My intention was to write a series of posts about this epic meal. However, as their stated philosophy says on the website, the whole of the meal is more important than the sum of its parts.

The experience reminded me in some ways of the beautiful flow of another of my favorite meals at the Providence chef's table, on this post.

Although it will be long, I'd like to attempt to mimic the harmonious flow of the meal.

In addition to my personal experience, what impressed me was the fact that nobody has the same experience twice at n/naka. For our table alone we enjoyed 3 different menus. Even those having the same menu or duplicate courses had plating variations. They also kept the 9 course and 13 course meals at the same pace so we could all stay on track.

They do not begin the service until all members of the party are present, which is necessary for the kitchen's timing as well as conducting the symphony of this meal. The logistical success alone, even leaving the food, really impressed me since I have some operational background in my career. I appreciated how intricate service was presented.

I'd like to sprinkle in some photos of other diner's courses. I didn't have much focus on everything, but certain ingredients and presentations definitely caught my eye. I photographed a few beautiful plates from across the table, in order to not disrupt the flow of the other diners' meals.

Following is the menu describing all components, with key elements highlighted in bold. A couple of the other menus' dishes follow as well.


n/naka Modern Kaiseki Menu - 12/14/12

1. Saki Zuke (A pairing of something common and something unique)

Fanny Bay oyster that has been butter poached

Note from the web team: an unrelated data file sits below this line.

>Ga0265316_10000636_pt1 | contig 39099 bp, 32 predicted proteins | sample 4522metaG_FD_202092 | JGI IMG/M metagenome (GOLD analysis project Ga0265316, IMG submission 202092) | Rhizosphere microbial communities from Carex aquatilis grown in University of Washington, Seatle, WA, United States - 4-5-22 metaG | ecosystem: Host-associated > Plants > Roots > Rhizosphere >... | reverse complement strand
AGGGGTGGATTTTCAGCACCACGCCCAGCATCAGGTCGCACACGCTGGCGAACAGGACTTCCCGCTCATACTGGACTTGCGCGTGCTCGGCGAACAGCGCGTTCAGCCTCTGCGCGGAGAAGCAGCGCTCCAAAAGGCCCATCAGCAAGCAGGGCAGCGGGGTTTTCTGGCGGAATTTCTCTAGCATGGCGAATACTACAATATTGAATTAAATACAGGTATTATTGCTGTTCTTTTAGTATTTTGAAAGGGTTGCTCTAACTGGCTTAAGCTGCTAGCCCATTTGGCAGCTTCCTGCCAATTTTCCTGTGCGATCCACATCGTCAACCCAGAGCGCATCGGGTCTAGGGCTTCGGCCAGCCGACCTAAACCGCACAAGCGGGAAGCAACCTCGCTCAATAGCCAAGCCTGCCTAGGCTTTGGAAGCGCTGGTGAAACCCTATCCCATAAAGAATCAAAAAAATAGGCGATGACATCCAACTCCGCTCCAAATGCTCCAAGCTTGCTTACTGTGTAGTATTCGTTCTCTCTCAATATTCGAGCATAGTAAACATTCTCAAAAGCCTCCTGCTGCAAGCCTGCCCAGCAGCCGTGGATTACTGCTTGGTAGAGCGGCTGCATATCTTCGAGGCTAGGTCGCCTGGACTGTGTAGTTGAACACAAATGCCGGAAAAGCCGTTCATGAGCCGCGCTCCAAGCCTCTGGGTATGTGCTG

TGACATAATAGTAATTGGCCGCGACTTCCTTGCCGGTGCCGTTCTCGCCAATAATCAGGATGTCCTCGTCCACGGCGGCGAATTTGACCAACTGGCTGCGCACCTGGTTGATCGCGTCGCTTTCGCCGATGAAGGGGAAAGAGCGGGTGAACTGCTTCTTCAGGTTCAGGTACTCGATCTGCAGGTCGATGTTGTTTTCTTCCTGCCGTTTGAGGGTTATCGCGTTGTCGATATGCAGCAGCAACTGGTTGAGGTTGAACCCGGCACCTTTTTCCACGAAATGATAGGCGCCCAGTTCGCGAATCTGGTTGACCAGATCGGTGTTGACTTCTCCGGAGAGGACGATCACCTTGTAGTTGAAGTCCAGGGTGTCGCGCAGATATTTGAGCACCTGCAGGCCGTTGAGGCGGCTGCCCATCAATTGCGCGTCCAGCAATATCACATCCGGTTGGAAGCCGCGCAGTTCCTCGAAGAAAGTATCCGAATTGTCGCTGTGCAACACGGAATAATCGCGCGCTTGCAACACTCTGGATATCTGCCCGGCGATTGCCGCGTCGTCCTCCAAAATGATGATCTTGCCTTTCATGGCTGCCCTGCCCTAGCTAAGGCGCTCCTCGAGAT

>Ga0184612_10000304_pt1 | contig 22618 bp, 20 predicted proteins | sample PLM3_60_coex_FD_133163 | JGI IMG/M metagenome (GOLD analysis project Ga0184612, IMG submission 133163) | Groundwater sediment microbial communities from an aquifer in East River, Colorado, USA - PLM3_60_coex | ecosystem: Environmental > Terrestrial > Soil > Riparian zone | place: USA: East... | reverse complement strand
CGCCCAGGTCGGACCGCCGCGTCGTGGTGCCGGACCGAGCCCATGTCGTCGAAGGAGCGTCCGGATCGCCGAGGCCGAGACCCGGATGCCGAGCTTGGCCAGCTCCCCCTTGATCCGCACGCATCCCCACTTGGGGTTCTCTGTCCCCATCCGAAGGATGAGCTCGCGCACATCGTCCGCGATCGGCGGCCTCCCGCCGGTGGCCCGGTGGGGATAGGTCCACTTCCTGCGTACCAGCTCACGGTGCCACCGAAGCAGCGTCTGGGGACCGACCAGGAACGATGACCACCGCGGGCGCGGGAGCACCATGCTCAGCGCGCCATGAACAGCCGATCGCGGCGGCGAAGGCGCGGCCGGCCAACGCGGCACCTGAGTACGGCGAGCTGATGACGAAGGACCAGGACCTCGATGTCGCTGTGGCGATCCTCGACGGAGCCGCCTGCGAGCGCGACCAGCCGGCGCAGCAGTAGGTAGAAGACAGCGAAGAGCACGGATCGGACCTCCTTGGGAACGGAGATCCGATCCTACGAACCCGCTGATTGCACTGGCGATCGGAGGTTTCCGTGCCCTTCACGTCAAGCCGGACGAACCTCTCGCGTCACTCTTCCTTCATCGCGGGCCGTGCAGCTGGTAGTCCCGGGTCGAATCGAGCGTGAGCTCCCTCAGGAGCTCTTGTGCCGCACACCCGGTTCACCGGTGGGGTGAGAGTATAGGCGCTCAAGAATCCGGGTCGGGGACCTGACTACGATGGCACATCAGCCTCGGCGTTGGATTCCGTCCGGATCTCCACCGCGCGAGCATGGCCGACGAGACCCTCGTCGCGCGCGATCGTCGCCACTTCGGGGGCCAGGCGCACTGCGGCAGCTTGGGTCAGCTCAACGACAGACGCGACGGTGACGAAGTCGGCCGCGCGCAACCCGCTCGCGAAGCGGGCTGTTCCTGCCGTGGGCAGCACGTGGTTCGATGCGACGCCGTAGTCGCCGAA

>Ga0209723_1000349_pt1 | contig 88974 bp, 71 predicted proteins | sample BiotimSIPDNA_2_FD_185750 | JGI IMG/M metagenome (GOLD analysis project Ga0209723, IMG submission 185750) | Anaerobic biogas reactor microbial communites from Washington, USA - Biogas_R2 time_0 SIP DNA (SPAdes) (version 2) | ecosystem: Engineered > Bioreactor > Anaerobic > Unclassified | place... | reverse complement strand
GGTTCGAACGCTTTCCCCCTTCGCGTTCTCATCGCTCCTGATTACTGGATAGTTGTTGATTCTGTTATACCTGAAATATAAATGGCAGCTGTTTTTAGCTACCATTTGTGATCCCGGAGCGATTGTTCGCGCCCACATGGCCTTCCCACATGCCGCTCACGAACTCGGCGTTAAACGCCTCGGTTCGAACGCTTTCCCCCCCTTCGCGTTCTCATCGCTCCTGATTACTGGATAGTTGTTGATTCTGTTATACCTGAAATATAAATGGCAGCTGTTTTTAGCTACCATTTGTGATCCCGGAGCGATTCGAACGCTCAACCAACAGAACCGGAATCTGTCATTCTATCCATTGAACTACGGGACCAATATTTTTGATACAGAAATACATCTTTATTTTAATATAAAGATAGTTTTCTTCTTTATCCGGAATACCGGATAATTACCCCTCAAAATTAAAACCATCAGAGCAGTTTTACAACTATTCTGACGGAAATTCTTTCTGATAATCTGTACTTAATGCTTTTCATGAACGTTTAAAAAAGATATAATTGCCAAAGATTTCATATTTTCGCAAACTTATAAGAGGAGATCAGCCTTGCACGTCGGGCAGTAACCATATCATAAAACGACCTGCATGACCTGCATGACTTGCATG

wrapped in a nest of crispy Maui onions
topped with fresh uni from Santa Barbara
a leaf of cress and a violet flower from Chef Niki’s gardens
sitting on a sauce of a spicy russet potato Dashi 
and a gelee of Sanbaizu (a combination of Mirin and Dashi)

2. Zensai (Main seasonal ingredient presented as an appetizer)

Olive oil poached hirame (Alaskan halibut) 
served alongside a tempura of fresh Maitake mushroom
along with a cream of Maitake mushroom

fresh lemon, a leaf of cress and cylinder of purple yam 
and a sweep of a cream of purple yam

Lobster shumai – a Japanese dumpling of Maine lobster
along with the tail of Maine lobster
with a sweep of soy reduction

Norwegian smoked salmon 
that is wrapped around bruleed Black Mission Fig
cream cheese, asparagus, chives
served with a Ponzu reduction

Unagi Nameko Oroshi - roasted unagi (freshwater eel) 
with Nameko mushrooms from Japan
and finely grated vinegared daikon radish

Other menu plates for this course:

diver scallop, pompano, eel, smoked salmon
butter fish
3. Modern Zakuri (A modern interpretation of sashimi)

Tartare of Otoro of big-eyed tuna
mixed with a touch of white scallions
and topped with caviar of American white sturgeon
uni butter, a drop of soy reduction
fresh chive and Kombu Dashi

Other menu plates for this course:

Hokkaido Diver Scallops with Ponzu squeeze tube
giant clam cucumber daikon yuzu zest Ponzu pansy petals
Roasted Bull's Blood Beets, Nasu (Japanese eggplant), cherry tomatoes, parmesan, Ponzu hazelnut vinaigrette
4. Owanmono (Still water)

Hirame Kabu Shiitake Souphirame (live flounder from Jeju, Korea)
and shiitake mushroom and Kabu (Japanese turnip) and vegetables
in a broth of shiitake, vegetables and dashi
topped with the zest of fresh yuzu

5. Otsukuri (Modern Sashimi)

The sashimi was served with a special blend of Chef Niki's special soy sauce, lighter and suitable for highlighting the freshness and delicate flavors of the fresh fish.

Kumomoto oyster with Ponzu
Live hirame (halibut) from Jeju, Korea
Toro of hamachi (Yellowtail tuna)
Shima Aji (Striped Jack)
Seared toro of baby big-eyed tuna
served with freshly grated wasabi
Ponzu and Niki’s special soy sauce

The menu which we were sent via email after the dinner, makes it difficult for me to identify the components to the photos. My sparse notes indicated live hotate (scallop), Amberjack, trout. The toro was seared, the first time I've tasted that preparation.

Cucumber cone - from Niki's garden